Cimatu said the delay was due to the “voluminous” documents submitted by the respondent-companies.

“We really need to get all the evidence that we can get,” he said.

In an interview, Luna said only 13 of the 22 large-scale mining operators that were issued closure and suspension orders for alleged violations of mining and environmental laws submitted a motion for reconsideration.

Mines and Geoscience Bureau chief Wilfredo Moncano said the target was to finish reviewing three to four cases a week. Of the 13 companies, DENR’s legal affairs department already finished evaluating three firms, but the decisions had to be presented to the secretary first.

Cimatu also reiterated that the department was keen on weeding out corruption, especially in the mining sector. “If mining companies cannot improve their operations, then they need to get out of the business,” he said.

In Legazpi City, the MGB Bicol vowed to give more emphasis on the implementation of responsible mining practices as the agency gathered more support in its monitoring of operation of mining firms in the region.

Guillermo Molina, Regional Director of the MGB-DENR, said in an interview last Friday that the protection of the environment, accountability, sustainability and rehabilitation were the basic factors in responsible mining operations.

He said responsible mining also involved following the law, caring for the people and providing social and economic activity in the community.

“Should a mining entity fail to follow these procedures, they have no business in engaging in this venture,” Molina said.

The MGB Bicol executive said responsible mining operation was the center of discussion during the recently held 4th Bicol Mining Summit where members of the Philippine Society of Mining Engineers (PSEM) shared their best practices in mining that would make the industry more resilient and strong amid the challenges and adversities.

At the summit, members of the PSEM expressed support for President Duterte’s call for the industry to indeed engage in responsible mining, Molina said.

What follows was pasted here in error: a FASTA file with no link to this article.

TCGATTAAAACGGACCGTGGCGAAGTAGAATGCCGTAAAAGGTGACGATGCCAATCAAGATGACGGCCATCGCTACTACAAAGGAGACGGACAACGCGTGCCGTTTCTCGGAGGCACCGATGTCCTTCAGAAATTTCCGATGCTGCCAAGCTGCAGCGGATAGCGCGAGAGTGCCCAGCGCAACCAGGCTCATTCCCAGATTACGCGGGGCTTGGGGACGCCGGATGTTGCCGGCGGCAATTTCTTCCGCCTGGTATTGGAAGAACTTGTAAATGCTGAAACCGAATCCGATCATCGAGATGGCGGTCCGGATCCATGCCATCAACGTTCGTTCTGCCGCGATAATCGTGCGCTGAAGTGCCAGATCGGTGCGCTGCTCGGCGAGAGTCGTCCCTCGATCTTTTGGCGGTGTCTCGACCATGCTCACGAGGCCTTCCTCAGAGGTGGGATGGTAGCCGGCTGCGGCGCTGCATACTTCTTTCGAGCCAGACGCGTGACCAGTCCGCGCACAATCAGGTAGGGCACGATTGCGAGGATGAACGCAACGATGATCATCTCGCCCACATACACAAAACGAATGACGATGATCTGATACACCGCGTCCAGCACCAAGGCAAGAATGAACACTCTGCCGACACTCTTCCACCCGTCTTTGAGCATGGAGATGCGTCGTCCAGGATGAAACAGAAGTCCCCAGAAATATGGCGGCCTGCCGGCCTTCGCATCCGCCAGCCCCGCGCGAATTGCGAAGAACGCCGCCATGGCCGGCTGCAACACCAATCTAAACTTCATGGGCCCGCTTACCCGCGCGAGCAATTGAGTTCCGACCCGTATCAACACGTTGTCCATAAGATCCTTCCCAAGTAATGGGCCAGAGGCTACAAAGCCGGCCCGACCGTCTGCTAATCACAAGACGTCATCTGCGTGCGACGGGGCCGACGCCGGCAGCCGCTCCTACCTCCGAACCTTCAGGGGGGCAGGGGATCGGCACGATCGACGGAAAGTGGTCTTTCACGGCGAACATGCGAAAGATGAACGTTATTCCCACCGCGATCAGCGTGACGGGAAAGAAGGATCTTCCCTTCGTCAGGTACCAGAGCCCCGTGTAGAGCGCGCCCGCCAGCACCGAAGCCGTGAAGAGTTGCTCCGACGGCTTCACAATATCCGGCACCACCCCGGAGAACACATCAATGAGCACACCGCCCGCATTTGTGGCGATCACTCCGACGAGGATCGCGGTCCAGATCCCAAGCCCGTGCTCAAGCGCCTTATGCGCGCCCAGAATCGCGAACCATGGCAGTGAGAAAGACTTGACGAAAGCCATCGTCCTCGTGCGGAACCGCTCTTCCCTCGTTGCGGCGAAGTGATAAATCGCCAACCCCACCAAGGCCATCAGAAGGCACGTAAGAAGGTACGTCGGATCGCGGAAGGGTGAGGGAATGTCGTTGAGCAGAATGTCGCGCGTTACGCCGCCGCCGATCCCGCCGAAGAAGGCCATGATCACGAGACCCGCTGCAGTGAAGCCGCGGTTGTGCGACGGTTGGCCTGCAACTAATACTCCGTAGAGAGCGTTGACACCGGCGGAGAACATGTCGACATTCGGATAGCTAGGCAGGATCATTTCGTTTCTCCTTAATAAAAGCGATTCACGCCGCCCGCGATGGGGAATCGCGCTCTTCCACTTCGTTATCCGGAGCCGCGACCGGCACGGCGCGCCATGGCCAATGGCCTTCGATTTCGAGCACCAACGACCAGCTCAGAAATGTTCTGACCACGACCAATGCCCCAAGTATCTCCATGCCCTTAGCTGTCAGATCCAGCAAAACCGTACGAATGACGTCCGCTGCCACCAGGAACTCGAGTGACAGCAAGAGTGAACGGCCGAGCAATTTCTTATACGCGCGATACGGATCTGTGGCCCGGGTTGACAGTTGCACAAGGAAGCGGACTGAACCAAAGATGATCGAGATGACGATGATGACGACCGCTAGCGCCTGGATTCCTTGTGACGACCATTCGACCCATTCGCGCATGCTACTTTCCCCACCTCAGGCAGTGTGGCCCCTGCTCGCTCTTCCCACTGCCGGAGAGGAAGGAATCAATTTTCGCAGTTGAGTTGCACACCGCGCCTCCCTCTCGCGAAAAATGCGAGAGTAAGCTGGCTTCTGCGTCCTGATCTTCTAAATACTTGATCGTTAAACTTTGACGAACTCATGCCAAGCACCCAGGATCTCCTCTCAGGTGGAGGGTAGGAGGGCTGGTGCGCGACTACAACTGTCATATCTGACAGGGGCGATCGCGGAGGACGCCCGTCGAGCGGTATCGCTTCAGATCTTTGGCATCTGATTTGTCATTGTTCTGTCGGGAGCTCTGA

Felizardo Gacad, Jr., former president of PSEM, said that under the law, mining operations should follow the four stages of exploration, construction, actual mining operation and rehabilitation.

Gacad said under the new mining law, “there would be no responsible mining process when there is no rehabilitation.” Under the new law, miners are required to undertake “progressive mining.” This procedure calls on miners to start rehabilitation while undertaking extraction, construction and actual mining operation. He cited Rio Tuba Mining in Palawan where the mining firm was given a citation for responsible mining practice. Progressive mining rehabilitation should be included in every mining plan and, before a mining project is implemented, a consultation process should be presented to various stakeholders, the local government units (LGU) and their host community.

As this developed, Albay Representative Joey Salceda expressed plans to increase the excise tax on mining from 2 percent to 10 percent. There are only three mining companies operating in Bicol—the Masbate gold oroject of Filminera in Aroroy town in Masbate; Mayon cement plant in Camalig town in Albay, and the perlite mining in Barangay Lamba in Legazpi City.

The Rapu-Rapu project in Rapu-Rapu, an island town in Albay, has been decommissioned and currently undergoing rehabilitation, Molina said.

MGB data indicated that the mining industry contributed only 0.6 percent to the country’s GDP. MGB reports also showed that the country was the fifth most mineral-rich country in the world for gold, nickel, copper and chromite. The Philippine has an estimated $840 billion worth of untapped mineral resources. About 30 million hectares of land area in the Philippines are possible areas for metallic minerals. The metal deposit in the Philippines is estimated at 21.5 billion metric tons and non-metallic minerals are at 19.3 billion metric.